Ford’s Vision Of A Car Without A Steering Wheel Or Pedals May Become A Reality By 2021
Ford have a vision to build a fully self-operation car without a steering wheel or pedals by 2021. The company is targeting the ride-hailing and ride-sharing sector and is currently working with several startup companies including an investment in Velodyne, a company that makes LIDAR sensors and Civil Maps which specializes in 3-D mapping. Ford has also acquired SAIPS, an Israeli company that manufactures computer vision and machine learning software and it has an exclusive licensing agreement with Nirenberg Neuroscience, a company that focuses on ‘virtual retina’ technology. Furthermore, Ford is expanding its research and innovation center in Palo Alto and will also double the size of its team located there by the end of next year.
Ford declined to comment about whether targeting the ride-sharing segment would imply selling to customers like Uber and Lyft nor did it confirm whether it was considering launching its own fleet. It would appear that Ford are not looking to sell their vehicles to the public at large initially but rather concentrate on the segments alluded to above which are more suitable for a first introduction of the new technology. Later however, as mapping requirements become more refined and costs go down, they may target individual consumers.
Ford issued a statement saying that it was not focusing on the design of the vehicle and what it might look like but rather the hardware and software that would be necessary to operate a driverless car. Ford’s engineers want to develop a vehicle that would comply with the SAE Level 4 automation standard which would enable the car to handle all aspects of driving, limited however to preapproved areas and routes. SEA Level 4 would mean incorporating an automated system that covers “all aspects of the dynamic driving task, even if a human driver does not respond appropriately to a request to intervene.” But there is still some considerable distance to traverse the gap in technology needed to develop completely autonomous vehicles i.e. meaning those that fall under the Society of Automotive Engineers’ (SAE) Level 5 category.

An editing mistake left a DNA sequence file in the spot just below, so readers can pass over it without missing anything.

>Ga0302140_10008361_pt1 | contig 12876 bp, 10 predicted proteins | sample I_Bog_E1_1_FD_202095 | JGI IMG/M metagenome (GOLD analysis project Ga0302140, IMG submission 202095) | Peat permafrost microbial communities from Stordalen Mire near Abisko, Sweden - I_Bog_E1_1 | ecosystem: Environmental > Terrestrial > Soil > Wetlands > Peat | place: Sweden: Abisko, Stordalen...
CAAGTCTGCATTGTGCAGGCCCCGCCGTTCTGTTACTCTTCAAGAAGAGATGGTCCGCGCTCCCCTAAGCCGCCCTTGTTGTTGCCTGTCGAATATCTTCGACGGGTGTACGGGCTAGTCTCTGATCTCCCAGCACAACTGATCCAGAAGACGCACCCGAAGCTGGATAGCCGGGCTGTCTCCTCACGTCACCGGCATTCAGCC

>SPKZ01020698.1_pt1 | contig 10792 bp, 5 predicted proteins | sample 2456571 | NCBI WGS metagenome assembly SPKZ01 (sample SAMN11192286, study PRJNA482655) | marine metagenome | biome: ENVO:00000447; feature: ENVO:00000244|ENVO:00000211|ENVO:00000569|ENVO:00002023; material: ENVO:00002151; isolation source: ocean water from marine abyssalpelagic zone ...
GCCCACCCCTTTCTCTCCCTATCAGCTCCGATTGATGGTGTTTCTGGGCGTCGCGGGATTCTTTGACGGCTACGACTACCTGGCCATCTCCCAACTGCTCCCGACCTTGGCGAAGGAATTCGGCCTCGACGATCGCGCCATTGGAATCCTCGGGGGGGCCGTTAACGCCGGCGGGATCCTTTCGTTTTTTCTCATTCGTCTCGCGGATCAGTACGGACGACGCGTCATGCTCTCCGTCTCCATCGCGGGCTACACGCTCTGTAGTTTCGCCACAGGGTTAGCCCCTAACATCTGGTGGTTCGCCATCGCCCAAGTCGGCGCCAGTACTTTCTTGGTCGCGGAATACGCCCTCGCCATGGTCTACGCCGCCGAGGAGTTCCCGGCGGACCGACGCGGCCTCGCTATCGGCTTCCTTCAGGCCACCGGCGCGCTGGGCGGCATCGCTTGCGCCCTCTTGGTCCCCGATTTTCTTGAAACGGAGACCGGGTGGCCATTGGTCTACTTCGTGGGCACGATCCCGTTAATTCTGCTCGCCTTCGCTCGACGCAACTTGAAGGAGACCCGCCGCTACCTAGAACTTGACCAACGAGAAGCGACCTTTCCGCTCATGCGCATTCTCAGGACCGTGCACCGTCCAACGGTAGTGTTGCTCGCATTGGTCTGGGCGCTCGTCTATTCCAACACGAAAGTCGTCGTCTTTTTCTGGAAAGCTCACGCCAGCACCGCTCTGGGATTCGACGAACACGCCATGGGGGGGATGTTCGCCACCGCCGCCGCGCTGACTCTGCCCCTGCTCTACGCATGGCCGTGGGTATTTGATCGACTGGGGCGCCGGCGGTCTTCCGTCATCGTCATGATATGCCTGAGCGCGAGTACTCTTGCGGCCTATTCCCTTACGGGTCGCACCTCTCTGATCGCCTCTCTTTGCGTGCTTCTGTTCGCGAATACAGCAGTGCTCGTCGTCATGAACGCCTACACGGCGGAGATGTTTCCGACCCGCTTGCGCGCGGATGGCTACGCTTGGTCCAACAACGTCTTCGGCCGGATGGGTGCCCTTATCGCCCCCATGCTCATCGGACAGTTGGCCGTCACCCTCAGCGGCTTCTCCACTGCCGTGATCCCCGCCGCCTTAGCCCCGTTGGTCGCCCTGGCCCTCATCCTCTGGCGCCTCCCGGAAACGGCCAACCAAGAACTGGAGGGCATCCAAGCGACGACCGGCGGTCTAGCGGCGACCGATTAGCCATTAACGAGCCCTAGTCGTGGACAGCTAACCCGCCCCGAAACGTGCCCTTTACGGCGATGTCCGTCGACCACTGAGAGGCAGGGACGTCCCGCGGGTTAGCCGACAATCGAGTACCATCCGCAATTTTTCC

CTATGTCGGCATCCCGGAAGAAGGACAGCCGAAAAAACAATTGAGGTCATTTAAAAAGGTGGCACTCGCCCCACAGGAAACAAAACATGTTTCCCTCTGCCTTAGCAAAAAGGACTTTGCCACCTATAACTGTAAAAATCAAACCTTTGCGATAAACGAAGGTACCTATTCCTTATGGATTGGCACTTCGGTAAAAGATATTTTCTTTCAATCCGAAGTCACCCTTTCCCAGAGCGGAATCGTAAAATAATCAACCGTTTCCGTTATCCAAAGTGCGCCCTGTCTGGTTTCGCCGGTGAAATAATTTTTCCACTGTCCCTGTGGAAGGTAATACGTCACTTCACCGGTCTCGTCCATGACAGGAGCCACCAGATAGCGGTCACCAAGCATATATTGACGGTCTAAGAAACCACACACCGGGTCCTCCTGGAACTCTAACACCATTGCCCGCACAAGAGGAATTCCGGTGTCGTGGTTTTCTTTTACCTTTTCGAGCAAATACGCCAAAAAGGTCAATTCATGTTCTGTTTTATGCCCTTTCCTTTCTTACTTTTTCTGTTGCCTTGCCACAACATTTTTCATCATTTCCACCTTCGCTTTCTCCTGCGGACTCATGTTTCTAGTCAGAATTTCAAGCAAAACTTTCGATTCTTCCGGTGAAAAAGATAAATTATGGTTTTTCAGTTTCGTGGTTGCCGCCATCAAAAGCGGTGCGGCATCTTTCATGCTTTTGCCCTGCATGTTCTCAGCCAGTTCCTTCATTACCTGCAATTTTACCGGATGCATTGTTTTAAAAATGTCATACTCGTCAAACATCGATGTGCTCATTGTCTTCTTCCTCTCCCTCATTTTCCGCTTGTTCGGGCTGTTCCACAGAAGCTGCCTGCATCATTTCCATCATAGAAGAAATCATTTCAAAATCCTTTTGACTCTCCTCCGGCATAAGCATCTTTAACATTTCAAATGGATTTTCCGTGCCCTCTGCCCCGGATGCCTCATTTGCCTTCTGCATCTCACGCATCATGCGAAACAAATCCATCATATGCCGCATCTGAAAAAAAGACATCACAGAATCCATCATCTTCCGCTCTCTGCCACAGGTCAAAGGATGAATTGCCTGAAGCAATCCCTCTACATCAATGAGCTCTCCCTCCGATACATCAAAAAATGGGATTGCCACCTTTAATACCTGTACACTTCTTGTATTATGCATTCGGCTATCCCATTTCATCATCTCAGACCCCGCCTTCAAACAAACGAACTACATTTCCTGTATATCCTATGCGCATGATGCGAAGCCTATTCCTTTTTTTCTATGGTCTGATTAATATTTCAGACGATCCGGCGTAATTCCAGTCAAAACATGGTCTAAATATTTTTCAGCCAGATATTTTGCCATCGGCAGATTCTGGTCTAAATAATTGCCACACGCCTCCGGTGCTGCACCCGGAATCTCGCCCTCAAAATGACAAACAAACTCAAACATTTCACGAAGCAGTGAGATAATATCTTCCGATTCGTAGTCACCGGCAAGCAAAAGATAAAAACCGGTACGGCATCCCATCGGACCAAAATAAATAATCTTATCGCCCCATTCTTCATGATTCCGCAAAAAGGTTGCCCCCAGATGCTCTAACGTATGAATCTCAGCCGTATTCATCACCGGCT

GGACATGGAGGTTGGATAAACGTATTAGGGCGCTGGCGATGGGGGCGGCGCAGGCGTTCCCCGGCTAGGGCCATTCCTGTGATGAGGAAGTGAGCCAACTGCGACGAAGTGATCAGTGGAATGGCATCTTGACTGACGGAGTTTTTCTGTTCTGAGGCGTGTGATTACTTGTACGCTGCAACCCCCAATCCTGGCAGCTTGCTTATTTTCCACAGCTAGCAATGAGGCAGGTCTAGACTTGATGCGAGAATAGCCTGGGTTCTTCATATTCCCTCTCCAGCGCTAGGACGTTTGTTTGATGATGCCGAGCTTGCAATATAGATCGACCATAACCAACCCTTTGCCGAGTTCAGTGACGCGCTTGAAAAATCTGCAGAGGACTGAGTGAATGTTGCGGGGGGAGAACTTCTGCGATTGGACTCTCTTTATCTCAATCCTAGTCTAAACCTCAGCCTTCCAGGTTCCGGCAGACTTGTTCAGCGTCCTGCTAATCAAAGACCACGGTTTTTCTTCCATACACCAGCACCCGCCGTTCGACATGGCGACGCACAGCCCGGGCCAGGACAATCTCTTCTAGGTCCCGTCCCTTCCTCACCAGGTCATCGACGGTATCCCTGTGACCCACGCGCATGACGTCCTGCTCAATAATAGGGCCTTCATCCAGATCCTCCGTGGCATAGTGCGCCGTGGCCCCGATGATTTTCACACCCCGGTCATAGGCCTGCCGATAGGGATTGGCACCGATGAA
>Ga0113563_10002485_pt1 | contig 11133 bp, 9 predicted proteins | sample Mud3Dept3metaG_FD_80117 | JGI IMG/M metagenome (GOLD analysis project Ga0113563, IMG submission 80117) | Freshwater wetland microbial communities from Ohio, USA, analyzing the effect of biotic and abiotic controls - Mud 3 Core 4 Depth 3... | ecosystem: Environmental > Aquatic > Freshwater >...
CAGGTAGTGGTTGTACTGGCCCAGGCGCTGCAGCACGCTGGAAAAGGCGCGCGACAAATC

Ken Washington, Ford’s VP of Research and Advance Engineering said the size of these preapproved areas would depend on what could be fitted into their high resolution maps. This stipulation makes Ford’s goal a little less difficult because they would not have to anticipate every single situation the car might have to handle but rather what might transpire in areas which already had undergone very high-resolution mapping. Apart from concentrating on the software and hardware which would enable the project to get off the ground, Ford, along with Google and Uber, would look to lobby the government to pass the necessary legislation which would allow them to offer the cars to the public.
Ken Washington confirmed the car would be more expensive than a traditionally owned vehicle because of the extensive computing power and sensors that would be needed. He also said that it would likely be used much more extensively in the defined routes it would be operating in compared to a common car and that businesses buying it would be looking to “amortize that asset over many more miles.” It would be a far cry from the Ford Crown Victoria models that have served in taxi fleets for decades.
Ford is not venturing into virgin territory. Google have been testing a similar car with no wheels or pedals for several years while Uber has made heavy investments on developing its own autonomous car. There is fierce competition between the three but Ford is the only one of them that has actually had any experience of manufacturing cards. Whoever becomes the market leader remains to be seen but the dawning of the age of self-driving cars is probably only a few years away.